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UK car production falls by 41% on chip shortage | business news

Cars rolling off the assembly line in Britain fell sharply last month, pushed down by the ongoing chip shortage and the closure of Honda’s plant in Swindon.

Production was down 41% when compared with February 2021, according to the Society of Motor Manufacturers and Traders (SMMT) on Friday, the lowest number for the time of year since February 2009.

Around 61,657 cars were built in Britain last month, down from 105,008 in February 2021.

Last year saw huge drops in production, with output falling to its lowest level since 1956 as a shortage of semiconductor chips piled further pressure on an industry battered by the pandemic.

The impact of the shortages – which is being experienced by manufacturers worldwide – is expected to reduce later this year but continue to have some effect even into 2023.

“The sector entered 2022 hopeful for recovery, but that recovery has not yet begun, and urgent action is now needed to help mitigate spiraling energy costs and ensure the sector remains globally competitive,” SMMT chief executive Mike Hawes said.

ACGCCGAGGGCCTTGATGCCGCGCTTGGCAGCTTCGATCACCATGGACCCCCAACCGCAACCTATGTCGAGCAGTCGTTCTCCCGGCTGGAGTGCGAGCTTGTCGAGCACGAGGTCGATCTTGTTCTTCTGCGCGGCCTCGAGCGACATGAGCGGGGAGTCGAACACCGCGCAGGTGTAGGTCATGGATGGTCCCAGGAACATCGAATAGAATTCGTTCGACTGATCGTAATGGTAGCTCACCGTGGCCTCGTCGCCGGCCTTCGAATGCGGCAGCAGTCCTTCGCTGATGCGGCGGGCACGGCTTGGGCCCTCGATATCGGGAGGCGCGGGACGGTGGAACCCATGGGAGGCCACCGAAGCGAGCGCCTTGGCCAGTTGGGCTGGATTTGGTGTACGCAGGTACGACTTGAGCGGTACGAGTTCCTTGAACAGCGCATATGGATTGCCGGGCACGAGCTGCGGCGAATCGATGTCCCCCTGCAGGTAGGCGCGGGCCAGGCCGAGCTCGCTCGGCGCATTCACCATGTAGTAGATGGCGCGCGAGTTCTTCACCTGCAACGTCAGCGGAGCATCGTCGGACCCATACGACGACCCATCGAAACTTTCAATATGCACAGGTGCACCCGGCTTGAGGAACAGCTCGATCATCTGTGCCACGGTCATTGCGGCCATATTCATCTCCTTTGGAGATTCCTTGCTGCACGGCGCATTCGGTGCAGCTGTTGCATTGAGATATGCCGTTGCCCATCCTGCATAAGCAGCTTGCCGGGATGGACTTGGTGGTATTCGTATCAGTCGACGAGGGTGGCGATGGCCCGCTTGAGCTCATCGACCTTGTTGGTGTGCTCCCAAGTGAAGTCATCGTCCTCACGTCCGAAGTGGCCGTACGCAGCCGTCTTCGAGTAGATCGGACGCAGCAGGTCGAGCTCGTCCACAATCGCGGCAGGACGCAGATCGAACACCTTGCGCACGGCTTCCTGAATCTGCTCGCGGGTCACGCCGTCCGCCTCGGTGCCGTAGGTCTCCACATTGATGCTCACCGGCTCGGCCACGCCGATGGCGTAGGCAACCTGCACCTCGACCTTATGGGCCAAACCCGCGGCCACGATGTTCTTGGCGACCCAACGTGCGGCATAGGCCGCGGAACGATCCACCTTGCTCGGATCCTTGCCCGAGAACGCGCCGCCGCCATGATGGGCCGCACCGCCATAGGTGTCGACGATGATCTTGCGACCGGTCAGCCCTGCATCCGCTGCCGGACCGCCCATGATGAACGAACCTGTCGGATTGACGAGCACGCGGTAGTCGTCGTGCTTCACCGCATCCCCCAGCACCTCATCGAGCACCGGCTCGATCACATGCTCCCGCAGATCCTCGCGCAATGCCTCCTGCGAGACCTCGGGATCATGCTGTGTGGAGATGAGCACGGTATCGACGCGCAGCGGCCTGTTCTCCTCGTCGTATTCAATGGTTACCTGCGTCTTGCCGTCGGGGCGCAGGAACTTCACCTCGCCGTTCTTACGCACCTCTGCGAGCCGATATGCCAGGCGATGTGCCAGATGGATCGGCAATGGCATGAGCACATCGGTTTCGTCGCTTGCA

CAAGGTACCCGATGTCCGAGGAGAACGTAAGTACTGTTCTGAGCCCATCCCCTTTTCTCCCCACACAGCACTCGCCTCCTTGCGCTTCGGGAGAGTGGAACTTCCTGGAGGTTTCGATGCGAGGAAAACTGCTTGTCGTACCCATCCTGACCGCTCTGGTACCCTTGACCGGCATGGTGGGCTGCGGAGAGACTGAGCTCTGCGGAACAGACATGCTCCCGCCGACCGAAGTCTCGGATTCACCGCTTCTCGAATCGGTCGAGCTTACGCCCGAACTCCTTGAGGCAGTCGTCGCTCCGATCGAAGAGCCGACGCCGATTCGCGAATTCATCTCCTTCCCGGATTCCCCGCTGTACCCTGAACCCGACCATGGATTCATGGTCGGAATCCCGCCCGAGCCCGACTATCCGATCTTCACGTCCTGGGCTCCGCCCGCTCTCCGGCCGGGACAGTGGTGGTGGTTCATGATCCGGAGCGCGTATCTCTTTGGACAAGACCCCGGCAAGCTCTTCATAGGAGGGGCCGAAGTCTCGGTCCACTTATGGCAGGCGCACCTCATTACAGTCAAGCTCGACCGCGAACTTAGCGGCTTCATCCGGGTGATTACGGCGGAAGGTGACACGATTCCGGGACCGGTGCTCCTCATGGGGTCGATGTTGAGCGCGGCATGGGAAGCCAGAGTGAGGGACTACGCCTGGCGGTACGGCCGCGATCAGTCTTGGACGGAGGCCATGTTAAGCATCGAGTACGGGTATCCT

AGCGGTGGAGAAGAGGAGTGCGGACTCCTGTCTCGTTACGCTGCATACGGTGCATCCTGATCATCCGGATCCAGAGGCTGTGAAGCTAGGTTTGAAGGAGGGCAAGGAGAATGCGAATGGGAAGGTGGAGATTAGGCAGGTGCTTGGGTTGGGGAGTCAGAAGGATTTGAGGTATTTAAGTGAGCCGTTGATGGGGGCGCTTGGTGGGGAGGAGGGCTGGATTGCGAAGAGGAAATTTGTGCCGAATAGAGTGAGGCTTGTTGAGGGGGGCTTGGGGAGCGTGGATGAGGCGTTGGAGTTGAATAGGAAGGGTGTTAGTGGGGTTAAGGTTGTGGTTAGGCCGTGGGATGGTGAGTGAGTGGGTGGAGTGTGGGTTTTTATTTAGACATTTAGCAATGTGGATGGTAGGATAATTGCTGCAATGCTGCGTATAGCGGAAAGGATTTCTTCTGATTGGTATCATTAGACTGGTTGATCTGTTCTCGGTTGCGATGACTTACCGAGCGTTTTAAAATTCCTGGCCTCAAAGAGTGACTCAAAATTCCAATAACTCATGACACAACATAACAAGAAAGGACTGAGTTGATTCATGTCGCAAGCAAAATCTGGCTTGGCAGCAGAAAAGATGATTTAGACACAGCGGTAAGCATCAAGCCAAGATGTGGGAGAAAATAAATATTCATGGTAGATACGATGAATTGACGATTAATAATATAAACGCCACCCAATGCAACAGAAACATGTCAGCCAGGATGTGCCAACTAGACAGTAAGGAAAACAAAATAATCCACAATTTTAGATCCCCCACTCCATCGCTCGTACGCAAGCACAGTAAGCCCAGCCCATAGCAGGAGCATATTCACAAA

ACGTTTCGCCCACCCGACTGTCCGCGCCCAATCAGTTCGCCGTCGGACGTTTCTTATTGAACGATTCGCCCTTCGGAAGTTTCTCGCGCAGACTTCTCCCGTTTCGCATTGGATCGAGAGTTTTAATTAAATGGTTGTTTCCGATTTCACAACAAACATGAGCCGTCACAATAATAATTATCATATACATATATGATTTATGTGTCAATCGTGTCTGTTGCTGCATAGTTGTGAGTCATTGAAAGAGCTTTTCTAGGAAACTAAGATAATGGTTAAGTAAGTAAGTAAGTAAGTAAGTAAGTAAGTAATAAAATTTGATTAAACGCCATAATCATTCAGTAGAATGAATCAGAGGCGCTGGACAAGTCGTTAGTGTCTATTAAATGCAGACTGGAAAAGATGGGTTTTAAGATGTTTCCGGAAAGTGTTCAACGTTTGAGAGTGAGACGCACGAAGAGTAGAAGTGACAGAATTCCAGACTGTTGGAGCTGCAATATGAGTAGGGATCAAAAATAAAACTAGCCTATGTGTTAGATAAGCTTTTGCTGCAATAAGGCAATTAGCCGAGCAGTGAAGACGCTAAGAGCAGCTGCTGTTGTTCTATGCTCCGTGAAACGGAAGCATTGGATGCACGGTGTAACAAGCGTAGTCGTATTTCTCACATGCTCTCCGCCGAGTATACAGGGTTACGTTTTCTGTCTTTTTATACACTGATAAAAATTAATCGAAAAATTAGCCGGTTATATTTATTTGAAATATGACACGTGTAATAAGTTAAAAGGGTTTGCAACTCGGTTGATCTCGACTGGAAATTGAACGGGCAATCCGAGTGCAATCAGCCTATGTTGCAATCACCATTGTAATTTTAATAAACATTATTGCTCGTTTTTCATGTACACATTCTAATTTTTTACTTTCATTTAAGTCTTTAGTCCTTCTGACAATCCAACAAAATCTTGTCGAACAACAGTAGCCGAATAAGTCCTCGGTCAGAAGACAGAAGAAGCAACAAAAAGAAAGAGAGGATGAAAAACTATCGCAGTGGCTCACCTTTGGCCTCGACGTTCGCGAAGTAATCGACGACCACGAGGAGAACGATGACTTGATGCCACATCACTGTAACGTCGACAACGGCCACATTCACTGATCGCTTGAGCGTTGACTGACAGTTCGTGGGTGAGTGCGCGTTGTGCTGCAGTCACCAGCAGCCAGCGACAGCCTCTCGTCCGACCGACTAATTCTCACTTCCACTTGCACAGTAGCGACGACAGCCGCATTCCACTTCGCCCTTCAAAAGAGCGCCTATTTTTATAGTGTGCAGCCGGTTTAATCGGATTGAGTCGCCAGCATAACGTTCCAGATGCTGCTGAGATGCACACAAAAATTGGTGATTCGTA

Russia’s invasion of Ukraine has also created further problems for UK manufacturers, with the conflict sending the cost of raw materials soaring.

Copper, which hit a record high earlier this month, is a critical component in car manufacturing – as are nickel, palladium, and aluminium. All are exported in large quantities by the two warring countries.

The price of metals is likely to hamper the UK’s transition towards electric cars – demanded by the British government ahead of the looming ban on the sale of new vehicles powered by petrol and diesel engines from 2030.

Electric vehicles rely heavily on such metals for components in batteries.

A quarter of cars produced in February were either hybrid or electric vehicles, the SMMT said.

The production decline was exacerbated by the permanent closure of Honda’s Swindon plans in July 2021. Honda, which prior to the pandemic accounted for 10% of the UK’s car production.

The move, which the company has insisted was not related to Brexit, will result in the loss of 3,500 jobs once the final Civic hatchback rolls off the production line.

Some observers are concerned that current coronavirus restrictions in China will lead to further shortages of semiconductors.

CThings around the country have been put into effective lockdown, including the tech hub Shenzhen in the south, home to 17.5 million people. Every residential community there has been locked down, with residents allowed to leave only for PCR testing. Businesses have been ordered to close or work from home.

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